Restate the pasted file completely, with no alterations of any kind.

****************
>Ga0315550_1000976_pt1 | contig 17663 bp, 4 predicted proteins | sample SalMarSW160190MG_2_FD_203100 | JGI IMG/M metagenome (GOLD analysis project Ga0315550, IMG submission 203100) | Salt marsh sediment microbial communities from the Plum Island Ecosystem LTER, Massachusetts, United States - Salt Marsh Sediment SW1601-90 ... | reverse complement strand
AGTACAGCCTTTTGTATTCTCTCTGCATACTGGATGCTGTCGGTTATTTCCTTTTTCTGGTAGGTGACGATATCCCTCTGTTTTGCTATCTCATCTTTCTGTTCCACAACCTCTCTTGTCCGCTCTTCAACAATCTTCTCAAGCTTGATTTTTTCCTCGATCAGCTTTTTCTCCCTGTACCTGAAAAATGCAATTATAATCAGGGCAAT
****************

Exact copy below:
>Ga0315550_1000976_pt1 | contig 17663 bp, 4 predicted proteins | sample SalMarSW160190MG_2_FD_203100 | JGI IMG/M metagenome (GOLD analysis project Ga0315550, IMG submission 203100) | Salt marsh sediment microbial communities from the Plum Island Ecosystem LTER, Massachusetts, United States - Salt Marsh Sediment SW1601-90 ... | reverse complement strand
AGTACAGCCTTTTGTATTCTCTCTGCATACTGGATGCTGTCGGTTATTTCCTTTTTCTGGTAGGTGACGATATCCCTCTGTTTTGCTATCTCATCTTTCTGTTCCACAACCTCTCTTGTCCGCTCTTCAACAATCTTCTCAAGCTTGATTTTTTCCTCGATCAGCTTTTTCTCCCTGTACCTGAAAAATGCAATTATAATCAGGGCAAT